By: Luke Jones, Published on August 31, 2017 04:12 PM, Last Update on August 31, 2017 01:14 PM
A legal dispute in Toronto has led one trustee to advise parents to have liability insurance as part of their home insurance coverage. A Toronto mother is seeking $600,000 in costs after her child broke an arm playing with students in a playground, but a cross-filing means children are also being sued.
The mother has filed legal action against her child’s school, the Catholic board, and the principal following the March 2015 incident. Three ten years old at a Catholic school in Toronto were pushing each other as a prank when one classmate fell to the ground and broke his arm.
Both children (not the injured party) have now been named by the insurance company representing the school’s board, which has raised concerns about legal liability when students are involved in playground incidents. While naming minors in a case may shock some, it is a standard practise and both children were interviewed as part of the investigation.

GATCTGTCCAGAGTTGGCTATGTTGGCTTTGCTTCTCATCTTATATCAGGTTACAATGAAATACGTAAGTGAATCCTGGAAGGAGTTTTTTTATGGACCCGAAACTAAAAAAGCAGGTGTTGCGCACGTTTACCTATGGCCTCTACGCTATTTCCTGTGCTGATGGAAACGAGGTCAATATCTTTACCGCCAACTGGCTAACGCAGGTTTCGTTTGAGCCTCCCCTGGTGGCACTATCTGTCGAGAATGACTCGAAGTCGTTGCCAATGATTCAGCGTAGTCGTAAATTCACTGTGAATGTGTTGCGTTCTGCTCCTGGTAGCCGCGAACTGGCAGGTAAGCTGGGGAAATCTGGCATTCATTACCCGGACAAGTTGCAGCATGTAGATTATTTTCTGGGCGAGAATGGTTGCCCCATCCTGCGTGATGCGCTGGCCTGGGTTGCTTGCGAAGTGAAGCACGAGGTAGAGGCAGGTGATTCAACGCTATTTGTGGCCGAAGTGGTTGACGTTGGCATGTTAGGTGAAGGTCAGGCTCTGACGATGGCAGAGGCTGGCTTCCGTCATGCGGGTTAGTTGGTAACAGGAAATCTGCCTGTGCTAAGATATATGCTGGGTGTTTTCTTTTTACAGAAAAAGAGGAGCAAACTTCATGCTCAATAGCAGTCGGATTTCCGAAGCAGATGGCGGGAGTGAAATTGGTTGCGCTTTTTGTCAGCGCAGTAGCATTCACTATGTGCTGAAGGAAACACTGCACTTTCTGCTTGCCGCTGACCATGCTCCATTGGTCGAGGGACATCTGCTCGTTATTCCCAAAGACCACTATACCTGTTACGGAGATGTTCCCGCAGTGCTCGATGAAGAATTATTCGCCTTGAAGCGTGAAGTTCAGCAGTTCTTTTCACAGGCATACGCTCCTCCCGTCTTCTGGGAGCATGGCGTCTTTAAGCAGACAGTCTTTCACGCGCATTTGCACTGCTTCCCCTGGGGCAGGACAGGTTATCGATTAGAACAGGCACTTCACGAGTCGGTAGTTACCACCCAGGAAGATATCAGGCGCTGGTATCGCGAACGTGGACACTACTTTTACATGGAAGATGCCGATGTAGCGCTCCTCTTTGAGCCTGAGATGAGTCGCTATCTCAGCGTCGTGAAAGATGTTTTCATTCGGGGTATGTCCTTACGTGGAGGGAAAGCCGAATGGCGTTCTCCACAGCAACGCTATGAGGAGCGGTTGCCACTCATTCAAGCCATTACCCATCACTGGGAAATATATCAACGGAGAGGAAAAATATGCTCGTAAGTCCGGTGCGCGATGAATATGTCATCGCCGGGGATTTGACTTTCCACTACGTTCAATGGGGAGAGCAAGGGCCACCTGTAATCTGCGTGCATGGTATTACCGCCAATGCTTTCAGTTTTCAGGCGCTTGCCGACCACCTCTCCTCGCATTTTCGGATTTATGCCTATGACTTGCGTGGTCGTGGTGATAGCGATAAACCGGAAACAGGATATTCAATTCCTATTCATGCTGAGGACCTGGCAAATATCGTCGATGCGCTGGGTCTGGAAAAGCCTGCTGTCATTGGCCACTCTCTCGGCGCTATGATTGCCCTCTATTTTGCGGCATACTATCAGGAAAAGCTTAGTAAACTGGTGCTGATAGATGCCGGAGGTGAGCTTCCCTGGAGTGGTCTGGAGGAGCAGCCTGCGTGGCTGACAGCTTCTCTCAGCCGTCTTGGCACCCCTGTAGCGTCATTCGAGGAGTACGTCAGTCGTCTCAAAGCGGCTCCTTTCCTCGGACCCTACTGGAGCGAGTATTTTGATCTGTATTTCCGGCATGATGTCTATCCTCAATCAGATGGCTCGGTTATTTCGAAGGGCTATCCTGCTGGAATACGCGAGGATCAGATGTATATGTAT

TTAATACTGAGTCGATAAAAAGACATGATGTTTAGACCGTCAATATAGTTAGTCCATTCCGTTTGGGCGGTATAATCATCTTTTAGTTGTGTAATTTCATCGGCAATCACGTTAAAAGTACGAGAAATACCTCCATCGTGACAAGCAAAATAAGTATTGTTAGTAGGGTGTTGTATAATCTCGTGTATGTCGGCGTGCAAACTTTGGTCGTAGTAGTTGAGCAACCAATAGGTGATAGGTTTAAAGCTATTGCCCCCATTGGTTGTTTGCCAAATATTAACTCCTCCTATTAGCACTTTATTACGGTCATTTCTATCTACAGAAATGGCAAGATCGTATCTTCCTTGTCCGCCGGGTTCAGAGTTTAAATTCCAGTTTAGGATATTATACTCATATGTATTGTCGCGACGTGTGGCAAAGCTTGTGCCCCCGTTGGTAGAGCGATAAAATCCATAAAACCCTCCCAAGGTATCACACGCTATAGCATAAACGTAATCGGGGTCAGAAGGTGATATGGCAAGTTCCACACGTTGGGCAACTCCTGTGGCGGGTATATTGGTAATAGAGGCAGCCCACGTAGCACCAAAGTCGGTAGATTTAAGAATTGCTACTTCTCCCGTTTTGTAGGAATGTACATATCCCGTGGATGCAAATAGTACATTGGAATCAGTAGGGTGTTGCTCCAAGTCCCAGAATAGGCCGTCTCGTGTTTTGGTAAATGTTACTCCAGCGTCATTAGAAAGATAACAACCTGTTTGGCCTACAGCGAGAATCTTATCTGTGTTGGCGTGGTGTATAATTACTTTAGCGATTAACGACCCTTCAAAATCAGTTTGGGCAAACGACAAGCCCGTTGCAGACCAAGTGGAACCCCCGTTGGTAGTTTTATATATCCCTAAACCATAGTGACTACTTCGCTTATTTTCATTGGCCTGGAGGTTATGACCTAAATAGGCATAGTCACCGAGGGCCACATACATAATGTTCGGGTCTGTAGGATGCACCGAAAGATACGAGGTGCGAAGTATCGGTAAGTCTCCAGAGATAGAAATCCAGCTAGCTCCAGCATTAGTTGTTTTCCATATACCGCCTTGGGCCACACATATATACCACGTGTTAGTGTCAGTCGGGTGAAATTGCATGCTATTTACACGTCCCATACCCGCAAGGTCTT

Speaking to the Star, trustee Mike Del Grande says the Toronto Catholic District School Board should start urging parents to have liability coverage as part of their home insurance.
“This is the litigious atmosphere we’re in now and this is a warning that you should check your insurance policies,” he warned.
“This stuff can go on and it’s under the radar and nobody knows about it until they’re in it.”
Most homeowner coverage will include liability protection for the policyholder and their children, so most consumers will be automatically covered. However, it is worth checking with an insurance provider.
Representatives of the two children named in the case say they were not informed that the mother of the injured child had filed legal action. The filing came 8 months after the incident, but the families of the named children say they were informed in March 2017.
The Ontario School Boards’ Insurance Exchange contested and made a cross-claim against the children, arguing the school, principal, or board should not be responsible. Instead, the children are accountable because they broke school rules. Insurance experts agree suing a minor is not unheard of.
Del Grande says parents should ensure they have liability to protect against their children being sued. He believes this case should be in public for the debate to begin:
“This whole thing seems to be operating in a climate of fear,” he said.